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Tim, could be unrelated, but I do recall reading somewhere there is a persistent issue with FW power issues, and that those issues stem from badly wired FW ports or even cable errors (apparently it's possible to jam a worn FW cable into it's socket upside down).
Like I said, could be unrelated, maybe I dreamt it, but I'll have a google around to see if I can find the source material.
Seems that Jeff Bellune posted something on this in the Video Lounge. There are not that many posts there, so a search should be easy. IIRC, some of these problems have come from plugging/unplugging live, powered FW cables.
>they said the root of the problem was that the firewire cable sent reverse voltage into the camera
That seems unlikely. Only 6-pin cables carry power, and most cameras have 4-pin Firewire.
That's right Jim, but I think they're suggesting that reversed firewire cables (reversed at the 6-pin end) would cause power to be carried to pins at the 4-pin end that should just be carrying data.
that's my memory of it at least.
You can't really reverse either end of a 4 or 6-pin Firewire cable. It only fits in one way. Specifically for this reason.
Except that it does happen, and quite frequently. And a bad cable will blow out the FW port on every cam you test it with.
Very well-documented on all the camcorder boards out there.
NEVER hot-plug either end of a FW cable.
Oh, not this again. It's like that 7 Mbps thing. Sometimes, false data just won't die.
I have personally seen a faulty PCI slot (firewire card plugged into) cause 4 cameras to fry their 1394 controllers. The PCI slot allowed current up the 4 wire cable.
I recently leant a friend my Sony Cam to specifically rule out either a dead FW port in his PC or a dead FW port in his camcorder. He confirmed my camera was recognised initially, but when he went back to capture video, the port went dead.
Funnily enough when he returned my camera sure enough he had fried mine also. Apart form the obvious recommendation of connecting the equipment when swiched off, I have heard some of the combination video capture (his was a Pinnacle) cards which include a FW port can cause this fault.
I myself use a stand alone FW Pci card and have regularly connected cams HOT without any issue.
>>Oh, not this again. It's like that 7 Mbps thing. Sometimes, false data just won't die.
I don't know about any "7 Mbps thing" but why would you say this is false? What authoritative info do you have, other than that it hasn't yet happened to you?
The people who burned out their FW ports certainly don't think it's false. Neither do the techs who have had to replace these boards. Neither does Sony, who in all their instruction manuals specifically say not to try to hot-plug a FW cable. And it certainly IS possible to insert a 6-pin plug upside down if you try hard enough, or are drunk enough.
What do you know that they don't?
And even if it is being overly cautious, how much harder is it to plug in your cam *before* you power on your PC? Why would you not want people to take a simple precaution to avoid this?
Thanks all for your responses to my original post! Your responses definitly indicate that firewire MAY cause problems if either inserted incorrectly (very hard to do, but possible, i tried over the weekend and although I could not get a 6 pin tightly inserted you could get it "wedged" in maybe to make contact), or the cable is attached "HOT". Regardless of situation, it is VERY clear to me that I need to "practice safe Firewire connectivity", and always connect camera with power down. A couple questions that do arise;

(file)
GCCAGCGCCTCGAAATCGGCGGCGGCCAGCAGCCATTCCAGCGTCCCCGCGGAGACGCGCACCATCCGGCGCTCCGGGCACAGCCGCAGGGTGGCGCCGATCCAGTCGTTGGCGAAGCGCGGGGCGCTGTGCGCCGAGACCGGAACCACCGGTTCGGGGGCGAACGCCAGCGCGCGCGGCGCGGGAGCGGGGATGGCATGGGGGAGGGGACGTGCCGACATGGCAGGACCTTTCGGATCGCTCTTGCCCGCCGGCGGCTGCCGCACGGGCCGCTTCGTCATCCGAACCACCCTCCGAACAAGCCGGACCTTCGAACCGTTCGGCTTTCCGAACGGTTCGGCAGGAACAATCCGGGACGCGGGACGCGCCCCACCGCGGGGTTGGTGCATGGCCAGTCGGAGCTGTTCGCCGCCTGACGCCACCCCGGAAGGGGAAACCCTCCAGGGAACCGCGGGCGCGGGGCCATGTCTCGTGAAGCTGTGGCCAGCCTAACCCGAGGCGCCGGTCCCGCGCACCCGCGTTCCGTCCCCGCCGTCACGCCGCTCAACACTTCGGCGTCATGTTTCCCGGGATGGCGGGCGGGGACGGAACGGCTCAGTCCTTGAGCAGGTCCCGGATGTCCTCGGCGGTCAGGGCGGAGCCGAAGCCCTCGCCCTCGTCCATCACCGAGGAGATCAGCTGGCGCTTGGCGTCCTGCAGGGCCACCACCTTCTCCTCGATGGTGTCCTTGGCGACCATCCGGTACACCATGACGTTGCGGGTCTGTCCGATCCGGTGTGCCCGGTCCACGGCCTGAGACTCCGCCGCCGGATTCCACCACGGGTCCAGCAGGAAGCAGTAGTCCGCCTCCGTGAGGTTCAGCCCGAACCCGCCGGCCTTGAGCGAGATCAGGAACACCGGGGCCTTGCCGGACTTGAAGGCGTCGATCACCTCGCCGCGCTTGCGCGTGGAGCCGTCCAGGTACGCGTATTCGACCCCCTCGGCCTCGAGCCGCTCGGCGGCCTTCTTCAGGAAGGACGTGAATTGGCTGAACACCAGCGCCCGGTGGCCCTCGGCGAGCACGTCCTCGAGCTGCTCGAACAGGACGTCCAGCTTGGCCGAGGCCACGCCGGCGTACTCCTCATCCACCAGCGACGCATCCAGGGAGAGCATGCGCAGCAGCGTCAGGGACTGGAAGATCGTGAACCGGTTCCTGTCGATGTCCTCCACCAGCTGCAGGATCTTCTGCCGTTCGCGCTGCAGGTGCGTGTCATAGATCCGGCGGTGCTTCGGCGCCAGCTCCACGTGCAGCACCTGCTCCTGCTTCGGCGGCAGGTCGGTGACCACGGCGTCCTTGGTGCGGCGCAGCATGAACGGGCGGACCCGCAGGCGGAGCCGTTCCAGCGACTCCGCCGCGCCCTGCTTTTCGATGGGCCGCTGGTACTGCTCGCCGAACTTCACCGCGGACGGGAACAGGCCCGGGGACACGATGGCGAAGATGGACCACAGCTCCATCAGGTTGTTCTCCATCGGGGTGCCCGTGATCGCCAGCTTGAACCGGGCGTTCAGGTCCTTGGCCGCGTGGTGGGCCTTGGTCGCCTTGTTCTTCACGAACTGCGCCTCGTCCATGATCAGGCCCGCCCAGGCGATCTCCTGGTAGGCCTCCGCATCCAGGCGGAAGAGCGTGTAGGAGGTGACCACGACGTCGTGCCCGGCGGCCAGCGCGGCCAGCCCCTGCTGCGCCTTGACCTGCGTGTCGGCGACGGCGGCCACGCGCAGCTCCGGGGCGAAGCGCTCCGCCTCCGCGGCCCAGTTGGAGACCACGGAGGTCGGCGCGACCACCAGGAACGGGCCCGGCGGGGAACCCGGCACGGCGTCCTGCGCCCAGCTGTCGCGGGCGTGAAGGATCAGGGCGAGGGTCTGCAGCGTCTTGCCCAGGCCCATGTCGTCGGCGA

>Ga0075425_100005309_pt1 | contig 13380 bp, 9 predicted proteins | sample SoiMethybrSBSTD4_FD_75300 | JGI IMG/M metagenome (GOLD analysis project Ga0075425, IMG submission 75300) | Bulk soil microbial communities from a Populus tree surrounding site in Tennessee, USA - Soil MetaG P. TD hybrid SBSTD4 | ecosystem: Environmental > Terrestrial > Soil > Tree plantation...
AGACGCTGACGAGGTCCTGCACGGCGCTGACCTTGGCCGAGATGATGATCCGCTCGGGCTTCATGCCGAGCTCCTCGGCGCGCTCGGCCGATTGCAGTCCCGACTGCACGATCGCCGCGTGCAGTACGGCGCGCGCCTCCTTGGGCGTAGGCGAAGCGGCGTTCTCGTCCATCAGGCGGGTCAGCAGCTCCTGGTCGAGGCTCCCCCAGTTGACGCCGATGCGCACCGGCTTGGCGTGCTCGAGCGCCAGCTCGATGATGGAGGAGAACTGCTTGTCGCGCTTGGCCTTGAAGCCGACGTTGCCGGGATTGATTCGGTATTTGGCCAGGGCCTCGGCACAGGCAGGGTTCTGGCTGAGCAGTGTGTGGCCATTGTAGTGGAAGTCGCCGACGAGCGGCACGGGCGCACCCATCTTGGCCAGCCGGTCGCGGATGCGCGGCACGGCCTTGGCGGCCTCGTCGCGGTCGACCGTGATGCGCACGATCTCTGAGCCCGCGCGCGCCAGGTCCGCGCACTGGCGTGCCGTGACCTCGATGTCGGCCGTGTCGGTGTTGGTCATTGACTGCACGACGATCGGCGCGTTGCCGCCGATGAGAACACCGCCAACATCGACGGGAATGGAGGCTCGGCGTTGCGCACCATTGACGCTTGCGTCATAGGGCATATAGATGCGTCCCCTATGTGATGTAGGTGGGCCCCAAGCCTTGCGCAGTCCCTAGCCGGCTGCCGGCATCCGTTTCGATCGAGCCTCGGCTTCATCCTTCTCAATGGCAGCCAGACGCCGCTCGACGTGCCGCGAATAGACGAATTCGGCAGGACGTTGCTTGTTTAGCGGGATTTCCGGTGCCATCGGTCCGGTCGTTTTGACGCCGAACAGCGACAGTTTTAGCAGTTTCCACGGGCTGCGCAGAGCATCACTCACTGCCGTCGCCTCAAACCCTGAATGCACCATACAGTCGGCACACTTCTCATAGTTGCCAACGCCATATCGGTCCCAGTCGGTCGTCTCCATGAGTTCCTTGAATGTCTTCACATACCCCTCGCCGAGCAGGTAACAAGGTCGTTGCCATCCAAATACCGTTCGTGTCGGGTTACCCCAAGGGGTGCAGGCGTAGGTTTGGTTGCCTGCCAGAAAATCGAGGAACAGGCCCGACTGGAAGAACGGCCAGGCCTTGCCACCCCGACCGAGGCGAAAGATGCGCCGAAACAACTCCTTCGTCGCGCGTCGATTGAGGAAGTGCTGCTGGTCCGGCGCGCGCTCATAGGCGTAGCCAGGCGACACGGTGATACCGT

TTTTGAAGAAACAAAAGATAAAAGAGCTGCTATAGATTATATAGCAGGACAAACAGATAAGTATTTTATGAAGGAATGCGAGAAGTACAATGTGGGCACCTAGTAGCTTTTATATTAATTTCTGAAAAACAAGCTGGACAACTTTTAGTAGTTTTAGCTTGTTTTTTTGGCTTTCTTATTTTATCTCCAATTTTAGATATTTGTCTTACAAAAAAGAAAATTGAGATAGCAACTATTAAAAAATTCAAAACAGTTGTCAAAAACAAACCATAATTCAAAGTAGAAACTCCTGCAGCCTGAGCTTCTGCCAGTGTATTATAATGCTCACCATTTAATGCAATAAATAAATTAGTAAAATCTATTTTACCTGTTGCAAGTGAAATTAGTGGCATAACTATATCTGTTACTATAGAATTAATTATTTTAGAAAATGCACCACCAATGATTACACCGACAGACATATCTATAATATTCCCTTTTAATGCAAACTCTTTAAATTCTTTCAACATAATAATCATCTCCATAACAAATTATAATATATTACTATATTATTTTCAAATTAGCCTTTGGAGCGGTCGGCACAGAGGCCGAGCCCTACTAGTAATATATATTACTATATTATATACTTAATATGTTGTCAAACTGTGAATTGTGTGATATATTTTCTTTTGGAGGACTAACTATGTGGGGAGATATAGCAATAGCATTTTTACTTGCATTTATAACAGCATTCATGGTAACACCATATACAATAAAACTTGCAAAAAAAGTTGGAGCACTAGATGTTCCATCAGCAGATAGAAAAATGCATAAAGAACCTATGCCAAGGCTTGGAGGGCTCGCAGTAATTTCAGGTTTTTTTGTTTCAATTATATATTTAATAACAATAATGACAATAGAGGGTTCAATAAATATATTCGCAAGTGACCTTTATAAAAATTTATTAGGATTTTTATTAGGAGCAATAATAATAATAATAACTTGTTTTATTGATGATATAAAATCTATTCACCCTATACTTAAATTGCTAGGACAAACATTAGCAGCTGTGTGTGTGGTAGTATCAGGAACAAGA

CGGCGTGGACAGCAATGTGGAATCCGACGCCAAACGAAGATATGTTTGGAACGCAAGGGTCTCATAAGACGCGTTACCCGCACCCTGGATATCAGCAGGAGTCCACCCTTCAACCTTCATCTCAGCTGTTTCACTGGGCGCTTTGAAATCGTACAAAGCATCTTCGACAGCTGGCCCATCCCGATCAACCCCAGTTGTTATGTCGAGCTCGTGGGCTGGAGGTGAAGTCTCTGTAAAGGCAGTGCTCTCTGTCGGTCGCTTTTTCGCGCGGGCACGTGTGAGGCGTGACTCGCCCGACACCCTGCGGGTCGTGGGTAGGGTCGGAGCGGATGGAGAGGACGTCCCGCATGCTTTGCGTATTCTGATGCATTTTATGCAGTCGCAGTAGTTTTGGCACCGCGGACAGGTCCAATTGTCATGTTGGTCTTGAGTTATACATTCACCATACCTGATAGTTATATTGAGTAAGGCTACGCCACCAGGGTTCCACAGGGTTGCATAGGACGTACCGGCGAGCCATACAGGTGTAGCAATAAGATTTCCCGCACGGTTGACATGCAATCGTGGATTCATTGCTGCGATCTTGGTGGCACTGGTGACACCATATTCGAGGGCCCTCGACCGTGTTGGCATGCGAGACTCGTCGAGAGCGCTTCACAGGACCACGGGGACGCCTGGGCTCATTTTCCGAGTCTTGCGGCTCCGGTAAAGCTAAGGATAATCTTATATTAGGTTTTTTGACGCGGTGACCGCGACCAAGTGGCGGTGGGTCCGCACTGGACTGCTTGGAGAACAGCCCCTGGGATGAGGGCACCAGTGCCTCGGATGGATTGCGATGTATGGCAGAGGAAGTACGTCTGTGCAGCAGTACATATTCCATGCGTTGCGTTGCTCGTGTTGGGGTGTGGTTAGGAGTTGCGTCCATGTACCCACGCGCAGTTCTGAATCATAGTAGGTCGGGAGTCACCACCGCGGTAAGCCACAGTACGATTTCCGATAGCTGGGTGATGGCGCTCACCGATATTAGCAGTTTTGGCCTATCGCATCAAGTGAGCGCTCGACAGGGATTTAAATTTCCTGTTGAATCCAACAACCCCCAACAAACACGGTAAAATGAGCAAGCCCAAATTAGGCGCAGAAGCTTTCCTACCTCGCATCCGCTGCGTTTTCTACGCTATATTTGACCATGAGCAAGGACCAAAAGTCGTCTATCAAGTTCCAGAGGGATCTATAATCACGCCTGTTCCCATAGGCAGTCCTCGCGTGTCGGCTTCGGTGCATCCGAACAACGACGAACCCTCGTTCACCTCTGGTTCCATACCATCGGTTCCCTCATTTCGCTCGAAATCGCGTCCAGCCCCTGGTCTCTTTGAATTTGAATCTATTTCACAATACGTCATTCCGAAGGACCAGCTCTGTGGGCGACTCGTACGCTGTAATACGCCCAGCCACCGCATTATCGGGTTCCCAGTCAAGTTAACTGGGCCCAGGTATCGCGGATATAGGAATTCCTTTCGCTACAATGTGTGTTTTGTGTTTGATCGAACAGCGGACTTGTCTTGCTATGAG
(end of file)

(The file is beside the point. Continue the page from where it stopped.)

1) should the power on the computer be off as well as the camera when connecting the cables, if so then I would assume power computer up first, then camera second. (does it matter which end of the cable gets plugged in first when both units are off, would/could stray power/static charge be an issue?)
2) Power Down Option A: the camera is powered down first, then the computer computer is powered down, then remove the cable from the camera end first, then from the computer.
3) Power Down Option B (computer stays powered up): Power down camera first, remove firewire cable from camera end, then removed cable from computer second, rsulting in no need to power down computer.
Thanks again for all your comments, it has really helped clarify an issue that had me very concerned about blowing cameras (and usually at the worst possible time!)
In my experience it doesn't matter which is powered on or off first, only that everything be powered off when connections/disconnections are made. Some say to even make sure the battery is not installed on the cam before you connect anything. Even if it's useless paranoia, it can't possibly hurt.
Some people say to power on the PC first, then after windows is running, power on the cam. Others say to wait for Premiere to be fully loaded and active before you power on the cam.
I burned out my Sony HDR-HC1 by inserting the six pin connector in upside down. It doesn't take much effort to accidentally do this. I would not class either connector as worn out, the usage was not really that much. My procedure is to never unplug the six-pin connector,it is to easy to accidentally plug it in wrong.
Its not the first time USB abd Firewire ports are reverse wired on the motherboard.
Look up your PC's manual, and measure the voltage on the ports.
Check that the port is hard wired on the PCB, or via a plug in socket.
Before you blow up a camera, try it ona simple cheap firewire external hard drive (without the drive plugged inside)
I have seen 2GB USB sticks turn into pocket warmers, as the USB port voltage pins are reversed inside a PC.